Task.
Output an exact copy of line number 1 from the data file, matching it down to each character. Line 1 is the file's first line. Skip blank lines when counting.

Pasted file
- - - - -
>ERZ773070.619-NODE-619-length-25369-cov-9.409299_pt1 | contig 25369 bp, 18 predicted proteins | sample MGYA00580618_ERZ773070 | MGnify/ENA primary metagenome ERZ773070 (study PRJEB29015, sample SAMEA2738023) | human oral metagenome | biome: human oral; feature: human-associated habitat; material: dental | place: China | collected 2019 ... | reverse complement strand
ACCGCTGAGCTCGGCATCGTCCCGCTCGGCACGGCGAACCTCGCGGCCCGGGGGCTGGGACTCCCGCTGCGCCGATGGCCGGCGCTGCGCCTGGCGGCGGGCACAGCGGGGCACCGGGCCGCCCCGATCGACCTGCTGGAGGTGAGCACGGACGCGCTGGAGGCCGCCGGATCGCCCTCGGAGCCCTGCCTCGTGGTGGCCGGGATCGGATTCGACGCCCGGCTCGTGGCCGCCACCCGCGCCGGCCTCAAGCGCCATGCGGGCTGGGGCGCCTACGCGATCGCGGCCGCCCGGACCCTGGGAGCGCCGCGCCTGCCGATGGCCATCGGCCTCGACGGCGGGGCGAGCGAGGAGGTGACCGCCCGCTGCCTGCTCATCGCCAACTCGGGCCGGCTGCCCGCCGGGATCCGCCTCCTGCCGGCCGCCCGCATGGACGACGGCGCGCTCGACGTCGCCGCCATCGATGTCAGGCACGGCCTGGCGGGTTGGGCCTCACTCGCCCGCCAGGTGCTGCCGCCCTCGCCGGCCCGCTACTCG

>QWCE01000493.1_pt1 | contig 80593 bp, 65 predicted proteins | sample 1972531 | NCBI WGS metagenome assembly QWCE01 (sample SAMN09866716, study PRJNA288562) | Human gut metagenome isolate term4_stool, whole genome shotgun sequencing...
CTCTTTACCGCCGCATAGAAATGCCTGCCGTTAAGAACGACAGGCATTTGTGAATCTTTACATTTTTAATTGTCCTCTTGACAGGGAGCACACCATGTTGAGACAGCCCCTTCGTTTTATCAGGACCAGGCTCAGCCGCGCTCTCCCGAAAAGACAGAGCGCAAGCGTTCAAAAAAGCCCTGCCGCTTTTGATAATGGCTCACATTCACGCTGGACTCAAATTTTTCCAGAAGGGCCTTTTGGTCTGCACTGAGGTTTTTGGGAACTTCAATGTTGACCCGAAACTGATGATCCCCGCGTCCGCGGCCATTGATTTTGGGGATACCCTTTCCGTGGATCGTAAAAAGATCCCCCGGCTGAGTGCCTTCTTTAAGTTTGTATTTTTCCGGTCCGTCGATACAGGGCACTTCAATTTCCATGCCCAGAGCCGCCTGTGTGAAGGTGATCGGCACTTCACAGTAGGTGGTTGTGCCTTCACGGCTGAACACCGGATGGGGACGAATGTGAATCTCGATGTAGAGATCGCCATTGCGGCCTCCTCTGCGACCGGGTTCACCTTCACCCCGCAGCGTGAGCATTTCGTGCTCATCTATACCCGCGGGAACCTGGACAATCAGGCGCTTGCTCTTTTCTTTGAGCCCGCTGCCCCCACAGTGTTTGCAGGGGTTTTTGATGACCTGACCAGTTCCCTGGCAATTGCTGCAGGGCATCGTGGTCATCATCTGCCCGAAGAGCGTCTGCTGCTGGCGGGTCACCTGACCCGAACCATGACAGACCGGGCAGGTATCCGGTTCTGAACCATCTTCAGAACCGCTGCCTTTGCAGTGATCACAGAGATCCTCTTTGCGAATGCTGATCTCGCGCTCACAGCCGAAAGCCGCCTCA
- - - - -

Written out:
>ERZ773070.619-NODE-619-length-25369-cov-9.409299_pt1 | contig 25369 bp, 18 predicted proteins | sample MGYA00580618_ERZ773070 | MGnify/ENA primary metagenome ERZ773070 (study PRJEB29015, sample SAMEA2738023) | human oral metagenome | biome: human oral; feature: human-associated habitat; material: dental | place: China | collected 2019 ... | reverse complement strand